“Take it or Leave it”

( – promoted by navajo)

This is a short diary and just touches the subject but I wanted to call attention to this issue.  With many court battles over Native American treaties in the US and First Nations treaties in Canada, the process is one of attrition. The battles go on for decades without resolution. And in the meantime, those who could benefit from settlements do not.  

APTN (Aboriginal Peoples Television Network) has the story:

 Unnamed negotiators for First Nations who declined to speak on the record have heard (nothing in writing yet) that the Conservative Harper government is moving to set a deadline for specific claims negotiations.  http://aptn.ca/pages/news/2011…

“I’ve been hearing from not only my own clients, but also from other claims lawyers and negotiators from across the country that something very strange is happening,” Pratt said.

“Apparently from on high, I’m not sure how high, but from on high the direction has been given that all of the claims that are currently in negotiations, where those negotiations began on or before October of 2008, the negotiations are being suspended. Meetings are being cancelled, and the negotiators are telling the First Nations and their advisors that they will be preparing- the federal side will be preparing a ‘take or leave it’ offer.”

This deadline is reportedly October 16th, 2011.

The reasons behind the federal move are likely complex and combine politics with an effort to balance the national books. Several negotiators say they were told that if a First Nation rejects the government’s final offer, the negotiations will be shut down and the only recourse will be to take the claim before the Specific Claims Tribunal. But the tribunal cannot award more than a total of $250 million each year for all the claims it hears. And the legislation phases out the tribunal after 10 years. That means the most the tribunal can award for all specific claims is $2.5 billion.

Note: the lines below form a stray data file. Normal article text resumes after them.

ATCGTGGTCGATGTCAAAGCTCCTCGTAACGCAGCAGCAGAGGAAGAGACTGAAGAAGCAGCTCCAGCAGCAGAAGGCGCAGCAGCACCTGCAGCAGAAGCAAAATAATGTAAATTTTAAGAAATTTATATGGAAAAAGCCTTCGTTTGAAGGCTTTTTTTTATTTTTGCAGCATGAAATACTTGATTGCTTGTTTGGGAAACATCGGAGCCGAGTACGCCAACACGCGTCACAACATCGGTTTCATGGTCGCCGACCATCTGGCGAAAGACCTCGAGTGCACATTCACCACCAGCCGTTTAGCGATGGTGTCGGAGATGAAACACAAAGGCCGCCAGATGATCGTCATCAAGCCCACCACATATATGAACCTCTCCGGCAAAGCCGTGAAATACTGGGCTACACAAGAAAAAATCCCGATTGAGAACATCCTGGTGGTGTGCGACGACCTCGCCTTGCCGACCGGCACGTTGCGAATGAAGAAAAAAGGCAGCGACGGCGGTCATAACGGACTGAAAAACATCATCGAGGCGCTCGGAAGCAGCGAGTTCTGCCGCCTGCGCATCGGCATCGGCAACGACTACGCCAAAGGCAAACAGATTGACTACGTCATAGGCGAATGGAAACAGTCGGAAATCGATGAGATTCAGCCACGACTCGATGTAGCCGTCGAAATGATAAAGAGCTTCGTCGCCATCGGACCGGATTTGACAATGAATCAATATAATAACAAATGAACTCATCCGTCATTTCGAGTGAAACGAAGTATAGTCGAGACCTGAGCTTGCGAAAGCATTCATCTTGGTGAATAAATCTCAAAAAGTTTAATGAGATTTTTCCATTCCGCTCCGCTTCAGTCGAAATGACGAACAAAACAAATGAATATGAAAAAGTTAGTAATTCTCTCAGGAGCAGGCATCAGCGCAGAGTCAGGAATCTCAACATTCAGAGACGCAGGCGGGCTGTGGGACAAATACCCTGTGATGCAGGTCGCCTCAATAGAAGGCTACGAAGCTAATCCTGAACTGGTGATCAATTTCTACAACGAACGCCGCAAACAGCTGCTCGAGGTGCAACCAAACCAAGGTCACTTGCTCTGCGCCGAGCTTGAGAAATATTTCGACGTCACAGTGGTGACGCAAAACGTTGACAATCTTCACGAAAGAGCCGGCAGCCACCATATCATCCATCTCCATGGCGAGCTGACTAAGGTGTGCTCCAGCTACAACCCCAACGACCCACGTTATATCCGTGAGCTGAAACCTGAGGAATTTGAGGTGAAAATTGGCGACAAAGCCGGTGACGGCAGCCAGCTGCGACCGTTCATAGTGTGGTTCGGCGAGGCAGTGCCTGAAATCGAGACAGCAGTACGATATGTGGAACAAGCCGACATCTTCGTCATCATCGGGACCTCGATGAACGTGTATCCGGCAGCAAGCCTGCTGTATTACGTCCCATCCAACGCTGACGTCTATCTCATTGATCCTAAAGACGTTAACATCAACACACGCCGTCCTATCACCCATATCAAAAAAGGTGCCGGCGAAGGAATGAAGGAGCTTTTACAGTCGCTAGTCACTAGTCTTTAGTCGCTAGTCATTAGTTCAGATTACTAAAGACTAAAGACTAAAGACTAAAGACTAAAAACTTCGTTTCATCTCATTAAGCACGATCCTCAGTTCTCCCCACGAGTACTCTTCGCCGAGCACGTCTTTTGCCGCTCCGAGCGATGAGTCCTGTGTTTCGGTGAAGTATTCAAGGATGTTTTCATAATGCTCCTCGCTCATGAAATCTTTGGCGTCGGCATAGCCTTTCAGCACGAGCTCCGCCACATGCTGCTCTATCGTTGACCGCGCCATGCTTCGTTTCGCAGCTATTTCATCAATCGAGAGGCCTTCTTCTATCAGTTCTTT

The balance for contingent liability carried on the nation’s books is approximately $10 billion according to one of the unnamed negotiators, but they estimate the actual amount is nearer $50 billion.

As Canada’s Opposition leader Jack Layton steps down to battle a second cancer, and the decimated Liberal Party is effectively voiceless, this couldn’t come at a worse time. http://www.dailykos.com/story/…

But it not surprising for a government with a long history of just shutting down opposition. In 2007, the Conservatives struck the word “equality” from the Status of Women’s goals and blocked any funding for projects that involved advocacy, lobbying, or research.

This is a government that doesn’t think women, especially feminists, are a constituency it needs to listen to or worry about. The Harper Conservatives simply aren’t paying much attention to women or to other equality-seeking groups such as gays and lesbians, Aboriginal people, or childcare advocates. In short, the attack on Status of Women is part of the same ideological hostility that led to the elimination of the budget for the Law Reform Commission of Canada (which did first-rate research on legal, political and constitutional matters, and published and distributed these for free for citizen use), and for the Court Challenges Program (which funds cases that have important questions of law and which might not otherwise be taken before the courts).

In effect, any group seeking to challenge the status quo or guide the government towards more proactive, progressive policies has been pegged as “against us” rather than “with us,” and the Conservatives are disarming and dismantling them as fast as they can.

 http://canadiandimension.com/b…

The APTN article has an explanation of which types of treaties are affected. There are many types in litigation.